Ben Dickey, a musician who has never acted before, has an exuberant, outsize presence, and his performance is, from start to finish, totally unexpected. You can see why Hawke wanted him for the part – not just because his instincts are those of a musician (and a superb one) but also because, since he hasn’t worked up any acting technique, it’s as if he’s discovering acting as he goes. It’s a miraculous performance, and Hawke shapes it so delicately, with all the unfinished edges left intact, that we can’t see how he does it. It’s no surprise, of course, when a good actor becomes a good actor’s director, and Hawke is a brilliant actor. He gets superb work out of Charlie Sexton as Townes Van Zandt – when someone in the audience at the Austin Outhouse (where Foley gave his last performance, the night before his death) murmurs that Van Zandt’s a junkie, you realize that Sexton has been subtly showing us how drugs have worn away at this man like a ghost that somehow slipped underneath his skin, howling silently through the hollows in his face. Kris Kristofferson appears as Blaze’s father for perhaps three minutes; he has only two or three lines, but the scene is indelible, I’d say the best he’s ever played. And an actor named Martin Bats Bradford makes a frightening appearance as a dope-crazed young man who shoots Blaze when he gets between the kid and his father’s pension check, which he extorts from the old man – a friend of Foley’s – every month.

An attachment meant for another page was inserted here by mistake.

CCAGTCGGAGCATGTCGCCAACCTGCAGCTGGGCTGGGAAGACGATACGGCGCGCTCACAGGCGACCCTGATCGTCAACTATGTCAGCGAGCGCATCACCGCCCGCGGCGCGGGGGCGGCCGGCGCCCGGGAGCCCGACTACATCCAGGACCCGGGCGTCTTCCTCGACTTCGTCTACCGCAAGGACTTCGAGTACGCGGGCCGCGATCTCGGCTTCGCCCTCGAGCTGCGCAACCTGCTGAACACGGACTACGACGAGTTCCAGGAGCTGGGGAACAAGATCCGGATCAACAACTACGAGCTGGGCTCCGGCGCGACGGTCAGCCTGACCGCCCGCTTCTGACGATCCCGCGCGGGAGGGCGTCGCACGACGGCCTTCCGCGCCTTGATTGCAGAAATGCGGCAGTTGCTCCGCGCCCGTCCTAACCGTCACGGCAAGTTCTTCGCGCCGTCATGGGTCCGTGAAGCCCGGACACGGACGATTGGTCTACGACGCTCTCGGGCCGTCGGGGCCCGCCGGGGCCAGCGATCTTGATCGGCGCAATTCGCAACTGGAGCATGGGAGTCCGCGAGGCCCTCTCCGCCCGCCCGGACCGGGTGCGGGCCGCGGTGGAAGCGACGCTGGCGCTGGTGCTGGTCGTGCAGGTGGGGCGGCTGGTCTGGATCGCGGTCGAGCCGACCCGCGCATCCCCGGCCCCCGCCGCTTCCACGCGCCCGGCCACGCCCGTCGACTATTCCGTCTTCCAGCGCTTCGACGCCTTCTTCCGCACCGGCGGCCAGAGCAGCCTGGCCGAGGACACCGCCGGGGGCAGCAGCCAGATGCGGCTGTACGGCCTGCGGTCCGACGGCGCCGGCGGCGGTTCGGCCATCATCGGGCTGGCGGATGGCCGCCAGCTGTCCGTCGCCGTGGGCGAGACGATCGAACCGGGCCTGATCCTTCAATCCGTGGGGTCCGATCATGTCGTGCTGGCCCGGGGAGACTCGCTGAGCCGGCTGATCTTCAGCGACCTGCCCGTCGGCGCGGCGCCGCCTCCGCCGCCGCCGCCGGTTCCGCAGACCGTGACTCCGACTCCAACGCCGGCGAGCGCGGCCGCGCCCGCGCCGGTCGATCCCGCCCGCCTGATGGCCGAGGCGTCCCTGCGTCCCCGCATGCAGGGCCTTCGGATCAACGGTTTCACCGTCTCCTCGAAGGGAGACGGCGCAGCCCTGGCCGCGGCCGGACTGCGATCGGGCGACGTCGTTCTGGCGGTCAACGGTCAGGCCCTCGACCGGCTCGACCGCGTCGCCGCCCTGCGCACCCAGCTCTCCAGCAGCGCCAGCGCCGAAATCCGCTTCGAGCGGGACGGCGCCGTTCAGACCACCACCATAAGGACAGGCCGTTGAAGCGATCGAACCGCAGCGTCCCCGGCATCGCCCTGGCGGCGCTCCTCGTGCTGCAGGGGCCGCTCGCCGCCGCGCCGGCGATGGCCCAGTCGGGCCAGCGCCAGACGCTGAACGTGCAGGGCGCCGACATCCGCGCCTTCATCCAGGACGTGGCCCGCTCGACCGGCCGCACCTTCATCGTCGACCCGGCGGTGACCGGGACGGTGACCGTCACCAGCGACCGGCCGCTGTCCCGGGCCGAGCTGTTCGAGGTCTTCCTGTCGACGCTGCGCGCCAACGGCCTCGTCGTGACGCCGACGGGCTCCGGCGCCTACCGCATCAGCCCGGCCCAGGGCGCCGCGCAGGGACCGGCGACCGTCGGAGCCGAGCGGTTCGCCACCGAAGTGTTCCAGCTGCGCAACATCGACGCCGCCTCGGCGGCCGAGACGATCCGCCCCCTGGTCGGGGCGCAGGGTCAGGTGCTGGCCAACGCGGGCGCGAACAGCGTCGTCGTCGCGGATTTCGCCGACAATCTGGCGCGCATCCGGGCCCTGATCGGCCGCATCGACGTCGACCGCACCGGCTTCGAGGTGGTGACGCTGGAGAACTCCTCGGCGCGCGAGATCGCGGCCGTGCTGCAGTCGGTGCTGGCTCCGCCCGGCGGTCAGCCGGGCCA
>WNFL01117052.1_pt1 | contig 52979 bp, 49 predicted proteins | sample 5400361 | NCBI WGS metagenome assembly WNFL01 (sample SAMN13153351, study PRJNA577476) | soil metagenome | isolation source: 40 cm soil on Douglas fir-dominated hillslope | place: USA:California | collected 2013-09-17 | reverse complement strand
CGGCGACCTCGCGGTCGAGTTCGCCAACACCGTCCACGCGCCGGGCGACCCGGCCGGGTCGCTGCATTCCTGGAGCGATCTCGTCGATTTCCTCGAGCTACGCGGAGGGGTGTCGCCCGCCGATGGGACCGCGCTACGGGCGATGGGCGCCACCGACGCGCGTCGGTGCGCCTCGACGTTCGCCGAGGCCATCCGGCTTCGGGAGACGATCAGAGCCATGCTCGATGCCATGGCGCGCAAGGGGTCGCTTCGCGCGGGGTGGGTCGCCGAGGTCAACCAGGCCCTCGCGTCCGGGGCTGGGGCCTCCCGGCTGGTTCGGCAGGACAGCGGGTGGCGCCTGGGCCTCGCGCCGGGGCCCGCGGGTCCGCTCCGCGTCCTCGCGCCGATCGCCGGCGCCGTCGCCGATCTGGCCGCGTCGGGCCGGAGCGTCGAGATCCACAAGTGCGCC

The unarranged beauty of the film is a marvel; the images were lit by Steve Cosens, who photographed Born to Be Blue, the barely-noticed Chet Baker bio from 2015 that featured one of Hawke’s most stunning performances. Among Blaze’s distinctions, it’s the most gorgeous-looking movie of the past year; Hawke is a genuine image maker. Another is its soundtrack. I didn’t know a thing about Foley before I saw the movie, though it turns out I’d heard some of his tunes in recordings by Van Zandt and others. Music, much of it written by Foley, runs through the film (there must be a couple of dozen songs) like a current, inseparable from the character of the protagonist, inseparable from the overwhelming emotional experience of the movie.

Steve Vineberg is Distinguished Professor of the Arts and Humanities at College of the Holy Cross in Worcester, Massachusetts, where he teaches theatre and film. He also writes for The Threepenny Review and is the author of three books: Method Actors: Three Generations of an American Acting Style; No Surprises, Please: Movies in the Reagan Decade; and High Comedy in American Movies.